0:30 – The distinction between civil and commercial litigation.
1:50 – Could Ms. Douez sue Facebook in British Columbia despite its Terms of Service specifying that people would have to litigate disputes in California?
3:30 – Why is Ms. Douez arguing that Facebook breached her privacy rights under British Columbia law? What was Facebook’s Sponsored Stories product?
9:40 – An overview of the Pompey test for determining forum selection clauses, which consists of the following two steps. First, the party must show that a form selection clause is clear and enforceable and that it applies to the cause of action before a court. If this is the case, then second, the other party must show strong cause for why a court should not follow the forum selection clause Reasons to not can include public policy, fairness, convenience, etc.
16:00 – What impact did the size of Facebook have on the Supreme Court’s decision? What is the scope of the ruling? Should people assume that they can sue large, multinational e-technology companies in British Columbia?
23:30 – Chris discusses other times that he has argued before the Supreme Court of Canada.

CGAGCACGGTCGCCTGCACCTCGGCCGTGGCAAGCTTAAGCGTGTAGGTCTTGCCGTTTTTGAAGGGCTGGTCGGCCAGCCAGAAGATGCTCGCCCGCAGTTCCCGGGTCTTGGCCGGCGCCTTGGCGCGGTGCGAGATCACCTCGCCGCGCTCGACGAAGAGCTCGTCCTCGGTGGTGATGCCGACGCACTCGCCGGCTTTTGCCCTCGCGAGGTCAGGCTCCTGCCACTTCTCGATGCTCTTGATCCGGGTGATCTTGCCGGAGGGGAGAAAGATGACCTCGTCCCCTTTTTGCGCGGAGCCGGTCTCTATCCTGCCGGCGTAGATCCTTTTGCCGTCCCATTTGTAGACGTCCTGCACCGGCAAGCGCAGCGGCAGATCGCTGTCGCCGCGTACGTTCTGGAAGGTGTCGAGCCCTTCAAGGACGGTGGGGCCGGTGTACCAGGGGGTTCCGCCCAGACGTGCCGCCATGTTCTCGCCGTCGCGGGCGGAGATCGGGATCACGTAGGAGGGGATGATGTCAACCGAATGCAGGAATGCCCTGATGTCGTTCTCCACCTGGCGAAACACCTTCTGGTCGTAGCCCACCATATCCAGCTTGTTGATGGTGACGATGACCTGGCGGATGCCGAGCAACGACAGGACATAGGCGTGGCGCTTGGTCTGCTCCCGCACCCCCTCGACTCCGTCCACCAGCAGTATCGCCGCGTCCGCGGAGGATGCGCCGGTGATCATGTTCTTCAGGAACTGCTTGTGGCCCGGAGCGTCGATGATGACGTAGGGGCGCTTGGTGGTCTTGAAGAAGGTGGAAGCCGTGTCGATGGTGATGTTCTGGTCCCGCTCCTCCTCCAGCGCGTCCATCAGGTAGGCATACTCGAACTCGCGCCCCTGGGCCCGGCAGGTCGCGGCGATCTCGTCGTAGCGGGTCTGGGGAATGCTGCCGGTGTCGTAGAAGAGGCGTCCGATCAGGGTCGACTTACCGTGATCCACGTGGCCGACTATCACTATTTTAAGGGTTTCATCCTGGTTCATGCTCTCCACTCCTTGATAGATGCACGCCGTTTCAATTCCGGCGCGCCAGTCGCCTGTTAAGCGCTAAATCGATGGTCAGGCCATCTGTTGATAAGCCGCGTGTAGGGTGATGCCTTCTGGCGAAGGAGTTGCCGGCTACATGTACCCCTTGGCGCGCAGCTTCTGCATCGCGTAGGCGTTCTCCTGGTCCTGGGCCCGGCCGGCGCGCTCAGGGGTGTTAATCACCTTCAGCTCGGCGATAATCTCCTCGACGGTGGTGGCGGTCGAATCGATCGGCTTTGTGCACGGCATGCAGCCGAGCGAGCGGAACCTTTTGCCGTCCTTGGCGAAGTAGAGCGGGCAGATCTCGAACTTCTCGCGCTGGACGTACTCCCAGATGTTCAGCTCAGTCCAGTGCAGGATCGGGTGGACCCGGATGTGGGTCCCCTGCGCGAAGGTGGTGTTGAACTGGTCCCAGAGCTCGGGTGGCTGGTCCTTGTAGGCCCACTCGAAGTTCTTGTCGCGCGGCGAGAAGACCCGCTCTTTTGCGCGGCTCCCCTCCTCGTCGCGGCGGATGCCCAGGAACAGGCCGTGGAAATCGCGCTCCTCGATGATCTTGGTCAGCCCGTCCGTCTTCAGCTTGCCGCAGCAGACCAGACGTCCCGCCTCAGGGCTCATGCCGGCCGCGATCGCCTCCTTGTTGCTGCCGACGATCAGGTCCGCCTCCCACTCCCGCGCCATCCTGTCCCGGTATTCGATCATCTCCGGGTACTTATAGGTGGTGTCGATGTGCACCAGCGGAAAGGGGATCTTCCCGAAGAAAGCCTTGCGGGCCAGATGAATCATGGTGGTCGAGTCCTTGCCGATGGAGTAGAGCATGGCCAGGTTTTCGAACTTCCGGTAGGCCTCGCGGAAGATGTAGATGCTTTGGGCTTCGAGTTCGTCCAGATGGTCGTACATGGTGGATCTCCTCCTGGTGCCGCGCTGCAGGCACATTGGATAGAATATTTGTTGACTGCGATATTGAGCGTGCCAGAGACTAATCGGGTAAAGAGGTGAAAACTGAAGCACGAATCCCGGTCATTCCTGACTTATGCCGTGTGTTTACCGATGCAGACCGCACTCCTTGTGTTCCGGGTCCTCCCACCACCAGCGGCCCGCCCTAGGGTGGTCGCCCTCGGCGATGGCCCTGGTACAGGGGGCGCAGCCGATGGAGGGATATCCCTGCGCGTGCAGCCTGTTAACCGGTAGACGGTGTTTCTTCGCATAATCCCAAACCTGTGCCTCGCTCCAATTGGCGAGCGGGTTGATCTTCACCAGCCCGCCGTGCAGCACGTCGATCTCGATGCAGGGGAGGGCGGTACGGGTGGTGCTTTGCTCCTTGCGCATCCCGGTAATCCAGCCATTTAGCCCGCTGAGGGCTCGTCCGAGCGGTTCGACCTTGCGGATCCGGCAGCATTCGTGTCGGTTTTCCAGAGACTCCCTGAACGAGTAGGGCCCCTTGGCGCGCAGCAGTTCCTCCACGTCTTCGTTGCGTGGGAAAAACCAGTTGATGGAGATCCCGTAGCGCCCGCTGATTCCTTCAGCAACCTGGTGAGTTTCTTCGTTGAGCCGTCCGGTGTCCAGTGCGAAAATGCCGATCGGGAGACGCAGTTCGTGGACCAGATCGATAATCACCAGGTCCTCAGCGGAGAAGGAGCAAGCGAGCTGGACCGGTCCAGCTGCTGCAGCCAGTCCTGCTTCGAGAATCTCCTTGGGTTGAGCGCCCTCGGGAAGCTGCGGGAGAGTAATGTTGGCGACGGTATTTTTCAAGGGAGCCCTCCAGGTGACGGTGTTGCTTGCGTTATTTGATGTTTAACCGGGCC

26:40 – Tips and suggestions that Chris has for people who are deciding is law is for them?
31:10 – Steven and Chris discuss interesting privacy scenarios including where the Canada Border Services Agency was able to determine that someone was working without authorization by going through Google Maps history and where Canada student loan information vanished.
33:05 Steven asks Chris about tips to young lawyers who maybe love the law but who are perhaps unsure of loving the practice?
37:30 Chris describes his side practice as a SPCA litigator in cases where animal owners want to dispute the removal of their pet for violence or inadequate treatment.
Steven and Chris in this episode both mentioned that several of the lawyers that their respective firms, including Steven, are now using standing desks. Some of the models that the lawyers at Steve’s firm use include: